Jesus asked Martha a pointed question in John 11:25-26 after telling her, “I am the resurrection and the life. He who believes in Me will live, even though he dies; and whoever lives and believes in Me will never die. Do you believe this?” To know Jesus and believe in Him go hand in hand in both theses Scriptures. To truly understand someone means spending time with them…getting to know them well and developing a deep personal relationship. Kinda like when you met your future spouse…you wanted to know everything about them! And after a while, your trust and assurance grew as you got to know that person better and better…finally resulting in committing and entrusting your life together as a married couple. The same goes for our relationship with Jesus Christ. We need to know Him before we can believe in Him. For our faith can only grow out of our understanding of Him.
This prophecy of the coming Messiah was quoted 700 years later by the Chief Priests and Scribes when King Herod asked where the Christ was to be born. In John 7: 25-44 we see Jesus at the Feast of the Tabernacles proclaiming that He was indeed the Messiah, only to see the skeptics quoting this Scripture again…but then mistakenly assuming He had been born in His home town of Galilee rather than Bethlehem. But God never makes mistakes…His timing is always perfect…His promises always fulfilled. This long-awaited Savior of the world had indeed been born in Bethlehem for us all.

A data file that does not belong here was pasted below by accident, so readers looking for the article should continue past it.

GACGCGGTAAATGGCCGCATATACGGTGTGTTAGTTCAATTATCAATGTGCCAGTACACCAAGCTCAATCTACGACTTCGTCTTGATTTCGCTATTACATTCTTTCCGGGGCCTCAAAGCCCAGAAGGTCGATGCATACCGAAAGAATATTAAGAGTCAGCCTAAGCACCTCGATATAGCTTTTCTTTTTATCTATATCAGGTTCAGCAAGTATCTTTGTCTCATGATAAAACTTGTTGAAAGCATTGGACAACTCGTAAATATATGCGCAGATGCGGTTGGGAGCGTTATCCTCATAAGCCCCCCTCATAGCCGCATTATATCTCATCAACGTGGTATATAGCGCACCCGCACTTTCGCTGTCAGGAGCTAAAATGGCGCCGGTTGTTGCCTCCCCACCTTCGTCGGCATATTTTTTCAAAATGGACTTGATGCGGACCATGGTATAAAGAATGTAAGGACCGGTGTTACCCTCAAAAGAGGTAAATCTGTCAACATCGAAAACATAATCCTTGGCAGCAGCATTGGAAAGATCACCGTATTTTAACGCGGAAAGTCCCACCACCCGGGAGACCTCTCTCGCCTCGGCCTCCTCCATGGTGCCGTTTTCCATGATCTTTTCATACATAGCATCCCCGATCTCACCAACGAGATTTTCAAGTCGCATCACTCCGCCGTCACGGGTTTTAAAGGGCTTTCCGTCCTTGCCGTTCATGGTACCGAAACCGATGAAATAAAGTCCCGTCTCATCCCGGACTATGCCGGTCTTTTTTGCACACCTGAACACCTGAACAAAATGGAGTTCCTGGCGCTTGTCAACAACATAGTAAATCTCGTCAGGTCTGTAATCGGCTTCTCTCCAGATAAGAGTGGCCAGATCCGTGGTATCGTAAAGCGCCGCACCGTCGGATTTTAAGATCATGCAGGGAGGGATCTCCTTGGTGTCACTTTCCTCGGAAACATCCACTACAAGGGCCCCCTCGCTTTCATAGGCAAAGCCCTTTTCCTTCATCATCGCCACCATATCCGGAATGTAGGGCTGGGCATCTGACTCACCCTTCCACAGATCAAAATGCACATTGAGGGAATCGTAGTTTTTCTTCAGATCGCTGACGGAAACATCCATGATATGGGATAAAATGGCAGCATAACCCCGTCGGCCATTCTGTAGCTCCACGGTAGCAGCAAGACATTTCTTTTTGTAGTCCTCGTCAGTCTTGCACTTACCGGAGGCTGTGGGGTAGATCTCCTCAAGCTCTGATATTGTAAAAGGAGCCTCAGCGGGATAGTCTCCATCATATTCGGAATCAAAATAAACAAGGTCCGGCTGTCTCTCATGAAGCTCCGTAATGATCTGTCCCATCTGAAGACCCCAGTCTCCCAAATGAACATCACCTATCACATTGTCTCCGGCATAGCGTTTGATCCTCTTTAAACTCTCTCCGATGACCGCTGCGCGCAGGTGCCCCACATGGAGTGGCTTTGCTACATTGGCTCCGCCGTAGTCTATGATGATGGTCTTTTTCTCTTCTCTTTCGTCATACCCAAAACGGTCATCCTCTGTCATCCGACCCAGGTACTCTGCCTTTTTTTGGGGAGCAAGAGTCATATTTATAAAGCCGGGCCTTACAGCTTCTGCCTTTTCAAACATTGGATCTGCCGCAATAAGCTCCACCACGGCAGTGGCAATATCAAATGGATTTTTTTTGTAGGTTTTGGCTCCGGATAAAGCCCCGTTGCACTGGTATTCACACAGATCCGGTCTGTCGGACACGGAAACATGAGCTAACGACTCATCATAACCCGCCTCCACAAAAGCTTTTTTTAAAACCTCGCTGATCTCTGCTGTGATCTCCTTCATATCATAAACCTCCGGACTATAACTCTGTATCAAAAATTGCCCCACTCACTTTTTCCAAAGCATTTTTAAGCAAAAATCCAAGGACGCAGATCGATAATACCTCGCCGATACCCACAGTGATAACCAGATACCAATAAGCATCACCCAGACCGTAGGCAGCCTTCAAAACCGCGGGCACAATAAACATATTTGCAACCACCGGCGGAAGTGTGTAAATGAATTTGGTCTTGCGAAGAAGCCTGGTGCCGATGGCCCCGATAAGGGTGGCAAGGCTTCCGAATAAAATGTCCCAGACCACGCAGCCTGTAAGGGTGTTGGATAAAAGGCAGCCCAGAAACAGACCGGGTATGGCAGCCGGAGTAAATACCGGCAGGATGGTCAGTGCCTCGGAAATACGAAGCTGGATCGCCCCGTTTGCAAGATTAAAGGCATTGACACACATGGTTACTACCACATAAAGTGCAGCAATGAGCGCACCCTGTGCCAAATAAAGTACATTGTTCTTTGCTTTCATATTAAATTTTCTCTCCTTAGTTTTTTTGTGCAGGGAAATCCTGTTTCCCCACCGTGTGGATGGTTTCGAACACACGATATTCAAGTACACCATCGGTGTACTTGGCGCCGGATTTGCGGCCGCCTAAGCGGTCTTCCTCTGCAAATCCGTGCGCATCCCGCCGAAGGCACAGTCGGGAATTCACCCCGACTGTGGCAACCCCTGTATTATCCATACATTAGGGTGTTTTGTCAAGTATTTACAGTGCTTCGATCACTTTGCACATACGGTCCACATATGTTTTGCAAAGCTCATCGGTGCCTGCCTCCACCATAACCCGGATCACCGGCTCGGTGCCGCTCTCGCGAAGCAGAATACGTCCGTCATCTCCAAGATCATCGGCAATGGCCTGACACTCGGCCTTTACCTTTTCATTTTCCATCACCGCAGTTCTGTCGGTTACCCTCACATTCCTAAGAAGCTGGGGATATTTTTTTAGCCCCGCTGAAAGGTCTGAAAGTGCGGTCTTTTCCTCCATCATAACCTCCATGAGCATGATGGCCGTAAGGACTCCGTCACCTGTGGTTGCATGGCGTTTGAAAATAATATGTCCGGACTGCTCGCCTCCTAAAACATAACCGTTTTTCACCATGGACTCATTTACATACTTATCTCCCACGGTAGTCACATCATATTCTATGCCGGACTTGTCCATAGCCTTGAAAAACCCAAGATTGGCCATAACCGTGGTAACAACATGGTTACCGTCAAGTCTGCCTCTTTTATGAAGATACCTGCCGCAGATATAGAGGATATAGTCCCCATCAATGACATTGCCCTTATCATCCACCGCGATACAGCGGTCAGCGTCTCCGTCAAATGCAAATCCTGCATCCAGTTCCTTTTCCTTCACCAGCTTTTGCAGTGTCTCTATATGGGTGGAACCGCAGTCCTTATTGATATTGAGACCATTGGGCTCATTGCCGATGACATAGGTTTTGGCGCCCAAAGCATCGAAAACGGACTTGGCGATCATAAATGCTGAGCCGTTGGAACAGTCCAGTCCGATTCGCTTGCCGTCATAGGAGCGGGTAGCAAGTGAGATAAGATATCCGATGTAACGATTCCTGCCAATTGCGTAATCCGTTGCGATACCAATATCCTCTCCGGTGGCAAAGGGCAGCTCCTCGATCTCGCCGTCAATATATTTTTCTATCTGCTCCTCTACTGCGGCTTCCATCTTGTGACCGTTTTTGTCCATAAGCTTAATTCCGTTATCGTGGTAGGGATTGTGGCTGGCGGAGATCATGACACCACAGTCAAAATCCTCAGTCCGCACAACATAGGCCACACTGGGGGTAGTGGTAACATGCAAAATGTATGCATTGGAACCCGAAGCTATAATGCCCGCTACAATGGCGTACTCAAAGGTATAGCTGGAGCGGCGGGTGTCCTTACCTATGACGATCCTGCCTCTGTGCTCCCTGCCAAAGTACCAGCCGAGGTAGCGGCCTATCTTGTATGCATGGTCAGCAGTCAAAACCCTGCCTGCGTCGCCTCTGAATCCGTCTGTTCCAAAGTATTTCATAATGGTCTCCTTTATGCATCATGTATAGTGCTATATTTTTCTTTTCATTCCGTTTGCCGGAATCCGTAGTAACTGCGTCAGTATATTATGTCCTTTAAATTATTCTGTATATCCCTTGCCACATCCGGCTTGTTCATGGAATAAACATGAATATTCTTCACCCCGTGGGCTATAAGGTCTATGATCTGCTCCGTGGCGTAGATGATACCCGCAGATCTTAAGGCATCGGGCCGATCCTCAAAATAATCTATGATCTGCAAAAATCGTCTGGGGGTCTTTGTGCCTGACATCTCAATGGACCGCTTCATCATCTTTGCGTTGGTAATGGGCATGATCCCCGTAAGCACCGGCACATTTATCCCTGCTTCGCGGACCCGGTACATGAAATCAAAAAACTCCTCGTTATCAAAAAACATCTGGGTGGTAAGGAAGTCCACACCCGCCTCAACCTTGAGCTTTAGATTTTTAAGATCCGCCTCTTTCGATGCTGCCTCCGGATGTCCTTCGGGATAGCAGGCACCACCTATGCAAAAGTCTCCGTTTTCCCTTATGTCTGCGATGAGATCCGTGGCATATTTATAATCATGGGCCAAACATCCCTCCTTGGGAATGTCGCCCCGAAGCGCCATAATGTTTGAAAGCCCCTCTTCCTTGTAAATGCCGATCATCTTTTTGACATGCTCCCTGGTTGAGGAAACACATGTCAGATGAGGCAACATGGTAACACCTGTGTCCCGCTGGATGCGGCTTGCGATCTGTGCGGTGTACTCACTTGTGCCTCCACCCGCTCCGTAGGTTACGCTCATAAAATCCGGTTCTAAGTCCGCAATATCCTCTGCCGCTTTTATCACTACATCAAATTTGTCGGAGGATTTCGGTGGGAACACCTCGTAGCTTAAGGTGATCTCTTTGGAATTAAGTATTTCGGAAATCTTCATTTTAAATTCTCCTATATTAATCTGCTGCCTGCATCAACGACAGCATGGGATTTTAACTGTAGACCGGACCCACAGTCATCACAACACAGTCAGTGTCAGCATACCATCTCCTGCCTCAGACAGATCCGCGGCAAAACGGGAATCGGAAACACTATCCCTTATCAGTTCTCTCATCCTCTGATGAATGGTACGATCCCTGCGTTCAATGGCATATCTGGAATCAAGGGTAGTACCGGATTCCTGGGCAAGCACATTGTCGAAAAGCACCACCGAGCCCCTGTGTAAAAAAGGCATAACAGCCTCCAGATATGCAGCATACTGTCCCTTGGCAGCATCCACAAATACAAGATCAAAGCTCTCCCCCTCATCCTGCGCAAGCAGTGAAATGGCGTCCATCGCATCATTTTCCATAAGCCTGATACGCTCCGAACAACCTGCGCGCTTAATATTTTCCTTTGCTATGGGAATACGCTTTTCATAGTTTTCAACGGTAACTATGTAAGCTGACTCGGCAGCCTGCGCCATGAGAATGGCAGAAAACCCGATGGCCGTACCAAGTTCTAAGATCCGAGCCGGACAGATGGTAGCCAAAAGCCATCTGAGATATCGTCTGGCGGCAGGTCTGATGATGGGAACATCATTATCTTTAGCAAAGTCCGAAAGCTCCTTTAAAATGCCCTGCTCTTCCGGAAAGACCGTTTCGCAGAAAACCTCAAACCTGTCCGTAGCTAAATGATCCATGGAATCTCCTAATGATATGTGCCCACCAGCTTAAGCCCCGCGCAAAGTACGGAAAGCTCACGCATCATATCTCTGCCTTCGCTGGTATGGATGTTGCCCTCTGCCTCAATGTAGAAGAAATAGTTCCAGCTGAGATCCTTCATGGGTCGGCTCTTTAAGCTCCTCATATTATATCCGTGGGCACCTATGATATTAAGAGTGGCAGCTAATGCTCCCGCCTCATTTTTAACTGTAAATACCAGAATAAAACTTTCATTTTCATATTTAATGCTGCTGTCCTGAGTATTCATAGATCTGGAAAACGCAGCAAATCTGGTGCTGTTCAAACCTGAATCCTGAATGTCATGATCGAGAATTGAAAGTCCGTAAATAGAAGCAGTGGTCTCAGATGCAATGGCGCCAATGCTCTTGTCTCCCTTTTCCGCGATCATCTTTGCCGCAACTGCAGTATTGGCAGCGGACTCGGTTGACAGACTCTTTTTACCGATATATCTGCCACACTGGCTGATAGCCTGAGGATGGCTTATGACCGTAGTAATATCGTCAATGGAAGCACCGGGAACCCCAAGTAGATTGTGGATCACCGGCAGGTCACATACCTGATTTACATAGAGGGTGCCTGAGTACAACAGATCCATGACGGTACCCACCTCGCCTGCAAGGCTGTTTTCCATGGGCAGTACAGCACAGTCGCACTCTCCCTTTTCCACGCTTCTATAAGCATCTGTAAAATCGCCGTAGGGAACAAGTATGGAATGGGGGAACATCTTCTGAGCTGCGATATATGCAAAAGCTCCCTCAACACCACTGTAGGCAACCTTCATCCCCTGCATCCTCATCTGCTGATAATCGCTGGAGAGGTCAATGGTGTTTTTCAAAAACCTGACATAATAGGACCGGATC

Why did God choose to proclaim the coming Messiah to the shepherds? They were far from the politically elite…and at the other end of the spectrum from the powerful religious circle. So what did God see in that rag-tag group of blue-collar workers in that field outside of Bethlehem to warrant such a grand and glorious display to announce the coming of His Son? In a word, He saw us. He didn’t wish to address the political or religious bigwigs…He chose rather to tell the working class…people like you and me the good news of Jesus Christ. And this holds true today…the Lord Jesus Christ has come for you and me… common, ordinary people who need a Savior.
John the Baptist had been very plain to his followers that he was not the Messiah, but rather sent ahead to proclaim His coming. But his followers could only see Jesus as competition. As the Ministry of Jesus was just starting up…the Ministry of John the Baptist’s was winding down…and John was content with this, but not his followers. For jealousy had reared its ugly head as they watched their crowds dwindle, and the crowds around Jesus grow larger. I’ll be the first to admit there’s been times when I’ve seen the awesome move of God in a person and a twinge of jealousy will resonate deep inside. “Why can’t that be me, Lord?” I whine pathetically . John the Baptist knew the plan and purpose of his life so he didn’t have to view Jesus as a rival, but rather rejoiced with Him in God’s work being accomplished. The Lord’s work shouldn’t be a contest, where all of us are jockeying for attention and resentful when someone else is used by Him. Rather than being jealous, we should be rejoicing for each other.
Other followers had turned away, but the Twelve Disciples knew something they didn’t. They had the certainty and assurance only given to them by the Father above. And this faith that Jesus was truly the Messiah was evident in Peter’s response…”Who else can we follow, for only You have the Words of Life…only You are the long awaited Messiah.”
The Magi came seeking the Messiah, and bringing with them, gifts…but very special gifts. These gifts were expensive luxuries of the day…fit for royal presents. But beyond that, they were also very symbolic in their meanings. The burning of frankincense symbolized prayers rising to heaven like the fragrant smoke it gave off… the prayers of Jesus interceding for us at the right hand of the Father. The myrrh was used for burials and symbolized death…Jesus’s death on the Cross for us. Finally, the gold was given to symbolize His royal status…and also for the very practical reason – His parents would soon need finances as they escaped to Egypt to flee from King Herod.